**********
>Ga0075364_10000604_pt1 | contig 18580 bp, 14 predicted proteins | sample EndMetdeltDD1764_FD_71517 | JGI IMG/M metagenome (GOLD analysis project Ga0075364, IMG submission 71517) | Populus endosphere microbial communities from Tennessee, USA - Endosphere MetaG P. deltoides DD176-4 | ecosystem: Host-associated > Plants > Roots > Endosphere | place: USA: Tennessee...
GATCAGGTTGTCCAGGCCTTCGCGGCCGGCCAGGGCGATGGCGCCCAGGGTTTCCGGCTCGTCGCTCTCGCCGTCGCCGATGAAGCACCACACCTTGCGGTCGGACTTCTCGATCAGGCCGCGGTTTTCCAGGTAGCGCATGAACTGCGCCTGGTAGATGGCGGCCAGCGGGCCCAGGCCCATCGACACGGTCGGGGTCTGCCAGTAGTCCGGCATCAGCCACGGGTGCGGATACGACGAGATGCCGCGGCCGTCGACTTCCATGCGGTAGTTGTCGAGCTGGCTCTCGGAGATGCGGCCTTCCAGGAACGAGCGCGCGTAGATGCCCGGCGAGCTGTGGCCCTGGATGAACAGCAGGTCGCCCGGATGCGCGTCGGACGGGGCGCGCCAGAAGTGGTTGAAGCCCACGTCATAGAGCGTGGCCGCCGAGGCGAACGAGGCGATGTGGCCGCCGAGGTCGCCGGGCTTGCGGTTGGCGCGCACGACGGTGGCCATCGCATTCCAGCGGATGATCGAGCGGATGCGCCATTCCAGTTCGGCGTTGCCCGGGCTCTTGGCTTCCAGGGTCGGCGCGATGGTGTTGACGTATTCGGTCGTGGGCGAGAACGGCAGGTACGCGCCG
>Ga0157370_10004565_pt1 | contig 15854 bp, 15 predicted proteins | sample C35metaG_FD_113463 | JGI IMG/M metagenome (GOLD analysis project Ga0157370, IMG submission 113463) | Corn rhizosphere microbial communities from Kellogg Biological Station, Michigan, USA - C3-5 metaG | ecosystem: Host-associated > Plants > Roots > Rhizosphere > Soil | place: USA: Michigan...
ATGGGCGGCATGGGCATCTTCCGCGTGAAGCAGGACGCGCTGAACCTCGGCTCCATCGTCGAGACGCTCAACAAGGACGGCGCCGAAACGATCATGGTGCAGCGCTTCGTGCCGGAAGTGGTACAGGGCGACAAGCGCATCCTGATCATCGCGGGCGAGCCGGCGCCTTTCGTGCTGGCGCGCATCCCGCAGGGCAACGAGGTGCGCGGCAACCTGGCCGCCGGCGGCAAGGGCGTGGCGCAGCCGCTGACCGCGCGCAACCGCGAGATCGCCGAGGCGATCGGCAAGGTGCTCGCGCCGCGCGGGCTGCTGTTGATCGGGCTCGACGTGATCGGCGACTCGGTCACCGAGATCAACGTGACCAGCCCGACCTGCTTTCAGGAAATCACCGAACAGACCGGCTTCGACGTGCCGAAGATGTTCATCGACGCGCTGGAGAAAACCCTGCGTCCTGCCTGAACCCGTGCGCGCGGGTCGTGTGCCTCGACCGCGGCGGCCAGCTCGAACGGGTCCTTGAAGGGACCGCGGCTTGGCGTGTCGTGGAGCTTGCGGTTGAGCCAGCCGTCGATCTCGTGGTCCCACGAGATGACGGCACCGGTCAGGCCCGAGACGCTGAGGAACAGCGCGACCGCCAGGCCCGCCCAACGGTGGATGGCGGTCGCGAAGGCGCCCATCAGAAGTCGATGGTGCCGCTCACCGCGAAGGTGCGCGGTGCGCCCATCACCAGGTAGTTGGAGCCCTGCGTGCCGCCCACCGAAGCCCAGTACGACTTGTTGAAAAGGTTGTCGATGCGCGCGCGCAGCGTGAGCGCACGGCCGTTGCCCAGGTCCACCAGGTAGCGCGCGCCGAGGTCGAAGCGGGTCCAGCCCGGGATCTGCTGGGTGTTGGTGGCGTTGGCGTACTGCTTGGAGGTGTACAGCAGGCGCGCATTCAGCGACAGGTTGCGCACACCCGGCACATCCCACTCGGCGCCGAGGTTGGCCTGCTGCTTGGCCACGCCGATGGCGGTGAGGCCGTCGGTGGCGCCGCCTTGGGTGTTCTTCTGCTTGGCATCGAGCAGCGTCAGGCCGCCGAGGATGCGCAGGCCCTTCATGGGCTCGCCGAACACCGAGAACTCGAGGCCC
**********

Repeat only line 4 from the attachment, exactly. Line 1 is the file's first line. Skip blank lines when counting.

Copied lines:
ATGGGCGGCATGGGCATCTTCCGCGTGAAGCAGGACGCGCTGAACCTCGGCTCCATCGTCGAGACGCTCAACAAGGACGGCGCCGAAACGATCATGGTGCAGCGCTTCGTGCCGGAAGTGGTACAGGGCGACAAGCGCATCCTGATCATCGCGGGCGAGCCGGCGCCTTTCGTGCTGGCGCGCATCCCGCAGGGCAACGAGGTGCGCGGCAACCTGGCCGCCGGCGGCAAGGGCGTGGCGCAGCCGCTGACCGCGCGCAACCGCGAGATCGCCGAGGCGATCGGCAAGGTGCTCGCGCCGCGCGGGCTGCTGTTGATCGGGCTCGACGTGATCGGCGACTCGGTCACCGAGATCAACGTGACCAGCCCGACCTGCTTTCAGGAAATCACCGAACAGACCGGCTTCGACGTGCCGAAGATGTTCATCGACGCGCTGGAGAAAACCCTGCGTCCTGCCTGAACCCGTGCGCGCGGGTCGTGTGCCTCGACCGCGGCGGCCAGCTCGAACGGGTCCTTGAAGGGACCGCGGCTTGGCGTGTCGTGGAGCTTGCGGTTGAGCCAGCCGTCGATCTCGTGGTCCCACGAGATGACGGCACCGGTCAGGCCCGAGACGCTGAGGAACAGCGCGACCGCCAGGCCCGCCCAACGGTGGATGGCGGTCGCGAAGGCGCCCATCAGAAGTCGATGGTGCCGCTCACCGCGAAGGTGCGCGGTGCGCCCATCACCAGGTAGTTGGAGCCCTGCGTGCCGCCCACCGAAGCCCAGTACGACTTGTTGAAAAGGTTGTCGATGCGCGCGCGCAGCGTGAGCGCACGGCCGTTGCCCAGGTCCACCAGGTAGCGCGCGCCGAGGTCGAAGCGGGTCCAGCCCGGGATCTGCTGGGTGTTGGTGGCGTTGGCGTACTGCTTGGAGGTGTACAGCAGGCGCGCATTCAGCGACAGGTTGCGCACACCCGGCACATCCCACTCGGCGCCGAGGTTGGCCTGCTGCTTGGCCACGCCGATGGCGGTGAGGCCGTCGGTGGCGCCGCCTTGGGTGTTCTTCTGCTTGGCATCGAGCAGCGTCAGGCCGCCGAGGATGCGCAGGCCCTTCATGGGCTCGCCGAACACCGAGAACTCGAGGCCC